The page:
## Huda Ramli I am looking at the synchronisation of grid-based Eulerian and particle tracking Lagrangian methods in solving advection-diffusion model problems that are potentially relevant in the large-scale atmospheric transport, such as chaotic advection regimes and boundary layer processes. The model examined in the picture here is a simple two dimensional, non-autonomous flow in a chaotic advection flow. This problem is selected so that the Eulerian spectral method is very accurate to be compared to the Lagrangian stochastic method. The aim of my research is to develop strategies for an accurate global estimation of the field concentration at all points |

## Pietro Servini

Placing small dynamic roughnesses - bumps and dips that oscillate up and down - on a surface was first looked at by Huebsch (2006) in the context of laminar flow control. He showed that this had the potential to alter the flow in a laminar boundary layer in such a way that it suppresses stall and reduces drag: goals of vital importance to the aeroplane industry as they seek to improve safety and cut down on fuel costs. Further work since then has done nothing to diminish this potential and my PhD sees me delve deeper into this novel technique.

Aircraft wings account for around 25% of the total drag experienced by an aeroplane cruising at subsonic speeds. Investigating techniques to reduce drag here or delay stall could save the airline industry considerable amounts of money and improve aeroplane safety

## Olly SouthwickEddies ranging from tens to hundreds of kilometres in diameter are known as mesoscale eddies. These can persist for months or even years and play an important role in the ocean circulation as they can transfer significant amounts of heat, salt and momentum. Understanding the ocean circulation is of importance for many reasons, one of the most important is to better understand changing climate. The oceans are responsible for the majority of the recent increase in energy in the climate system. Indeed, the heat capacity of the top 2.5m of the ocean is equivalent to that of the entire depth of the atmosphere. I work on a very simple model for ocean eddies in which they are represented as a point vortex. My model aims to better understand how one mechanism for the generation of eddies may operate in the oceans. Theoretically a fluid flowing around a sharp corner would have infinite velocity as it turned around the tip of the corner. In reality viscosity stops this happening and the fluid instead 'separates' at the tip. This means that instead of turning the corner the fluid continues straight on. This leaves a line separating the flow above and below the corner. Across this line the fluid velocity is not continuous ie the line is a line of infinite vorticity. This vortex line rolls up into a concentrated spiral - the shed eddy. |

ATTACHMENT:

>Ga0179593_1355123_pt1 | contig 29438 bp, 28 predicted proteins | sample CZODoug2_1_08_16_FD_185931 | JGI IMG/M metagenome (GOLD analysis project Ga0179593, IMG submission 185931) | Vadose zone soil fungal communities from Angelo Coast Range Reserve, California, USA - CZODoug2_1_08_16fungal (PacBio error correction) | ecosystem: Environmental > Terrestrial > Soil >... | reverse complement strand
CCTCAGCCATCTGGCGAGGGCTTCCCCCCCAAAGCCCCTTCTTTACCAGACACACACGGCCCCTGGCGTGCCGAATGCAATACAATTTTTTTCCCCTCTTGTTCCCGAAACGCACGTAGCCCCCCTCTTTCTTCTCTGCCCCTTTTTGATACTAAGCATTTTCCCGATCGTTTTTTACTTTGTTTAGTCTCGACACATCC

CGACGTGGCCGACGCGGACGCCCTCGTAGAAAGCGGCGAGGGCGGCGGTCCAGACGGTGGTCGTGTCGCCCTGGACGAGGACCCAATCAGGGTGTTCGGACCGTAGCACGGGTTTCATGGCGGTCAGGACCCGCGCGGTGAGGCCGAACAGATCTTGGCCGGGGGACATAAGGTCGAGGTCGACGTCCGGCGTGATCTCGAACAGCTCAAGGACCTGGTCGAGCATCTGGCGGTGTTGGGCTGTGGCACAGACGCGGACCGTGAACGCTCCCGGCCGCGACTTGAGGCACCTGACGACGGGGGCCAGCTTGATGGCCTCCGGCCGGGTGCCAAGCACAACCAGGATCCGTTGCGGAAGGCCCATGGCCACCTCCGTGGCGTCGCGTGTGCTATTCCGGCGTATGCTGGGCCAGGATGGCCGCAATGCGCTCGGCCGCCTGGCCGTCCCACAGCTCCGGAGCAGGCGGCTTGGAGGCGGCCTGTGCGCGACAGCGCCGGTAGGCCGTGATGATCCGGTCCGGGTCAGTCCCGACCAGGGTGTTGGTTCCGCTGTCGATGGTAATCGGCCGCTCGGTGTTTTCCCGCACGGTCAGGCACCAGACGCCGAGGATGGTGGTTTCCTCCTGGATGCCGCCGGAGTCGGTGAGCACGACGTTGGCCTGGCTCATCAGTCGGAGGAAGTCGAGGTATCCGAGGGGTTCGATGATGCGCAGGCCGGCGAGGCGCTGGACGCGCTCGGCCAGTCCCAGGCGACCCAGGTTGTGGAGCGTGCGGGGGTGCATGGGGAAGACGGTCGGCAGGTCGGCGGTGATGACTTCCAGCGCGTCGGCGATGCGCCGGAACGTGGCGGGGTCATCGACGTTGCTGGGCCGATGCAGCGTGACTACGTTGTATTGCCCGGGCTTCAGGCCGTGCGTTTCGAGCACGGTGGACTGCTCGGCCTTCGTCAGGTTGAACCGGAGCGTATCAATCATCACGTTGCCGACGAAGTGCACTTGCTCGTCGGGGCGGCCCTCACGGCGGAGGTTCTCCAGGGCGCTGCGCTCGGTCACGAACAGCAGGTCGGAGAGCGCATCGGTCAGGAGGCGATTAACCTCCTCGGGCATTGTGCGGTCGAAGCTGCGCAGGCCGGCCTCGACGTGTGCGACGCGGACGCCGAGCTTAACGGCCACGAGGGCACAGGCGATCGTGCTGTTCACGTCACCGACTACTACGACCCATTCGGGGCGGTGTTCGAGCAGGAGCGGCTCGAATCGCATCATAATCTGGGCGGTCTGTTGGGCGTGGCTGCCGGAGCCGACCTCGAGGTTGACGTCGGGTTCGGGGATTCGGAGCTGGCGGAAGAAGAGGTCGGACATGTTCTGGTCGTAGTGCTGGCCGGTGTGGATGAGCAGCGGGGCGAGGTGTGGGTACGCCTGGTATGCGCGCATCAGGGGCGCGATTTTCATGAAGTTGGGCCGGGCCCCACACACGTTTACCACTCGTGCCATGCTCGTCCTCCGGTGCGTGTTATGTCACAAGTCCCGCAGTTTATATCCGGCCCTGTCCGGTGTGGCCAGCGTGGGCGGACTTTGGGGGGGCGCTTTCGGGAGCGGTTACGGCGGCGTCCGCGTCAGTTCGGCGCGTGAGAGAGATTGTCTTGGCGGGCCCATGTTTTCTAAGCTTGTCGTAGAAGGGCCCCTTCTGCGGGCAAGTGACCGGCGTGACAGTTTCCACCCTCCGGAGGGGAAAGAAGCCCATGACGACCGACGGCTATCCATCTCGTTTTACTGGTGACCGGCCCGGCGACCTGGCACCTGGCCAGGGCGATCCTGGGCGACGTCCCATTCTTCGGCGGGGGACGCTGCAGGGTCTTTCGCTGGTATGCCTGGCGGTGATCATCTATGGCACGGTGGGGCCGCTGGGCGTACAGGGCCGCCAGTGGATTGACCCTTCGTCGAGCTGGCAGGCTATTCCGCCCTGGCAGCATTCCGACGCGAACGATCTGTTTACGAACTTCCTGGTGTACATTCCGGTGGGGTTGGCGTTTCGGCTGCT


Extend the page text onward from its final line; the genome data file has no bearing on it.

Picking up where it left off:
## Adam Townsend My research area is complex fluids: fluids that don't behave in the way
that we would expect more standard Newtonian fluids (like water, air and
honey) to. So this might include mayonnaise, blood or chocolate.
Indeed, my master's project was looking at the fluid dynamics of chocolate fountains-a
particularly interesting/tasty study into the behaviour of such
non-Newtonian fluids. In my PhD research, I am currently modelling flows of viscoelastic suspensions. Many industries use non-Newtonian liquids with particles in them (think paint, adhesives and even blood), and I'm looking at how these particles move, whether we can model certain non-Newtonian fluids using these suspensions, and whether I can explain some odd phenomena observed when dropping things through these suspensions. I do this all using Python code based on a procedure called Stokesian Dynamics. |

## Ashley WhitfieldI am interested in applying numerical techniques such as accurate spectral integrations to geophysical nonlinear wave problems, with a particular interest in internal solitary wave propagation and its consequences in the ocean. |

## Chunxin Yuan

My main interests are on oceanic waves, especially internal waves, from the view point of theories and numerical simulations.

I have successfully used the variable coefficient Korteweg-de Vries equation (well-known as the KdV equation) to simulate internal solitary waves in the real ocean. Based on this equation, we can comprehensively consider the effect of topography, stratification and background current (usually tides or barotropic flows in the ocean) on the propagation and dissipation of internal solitary waves. Currently, I'm working on the variable coefficient Kadomtsev-Petviashvili equation, which is a three-dimensional problem and is intuitively better at describing the real ocean, though more complicated and much harder to develop.

Except the theory, I'm also running a numerical model, the MIT General Circulation Model (MITgcm), to simulate internal waves in the South China Sea, and hope to give a cradle-to-grave picture of internal waves on a basin scale. This model is driven by real tides, using real topography, temperature and salinity.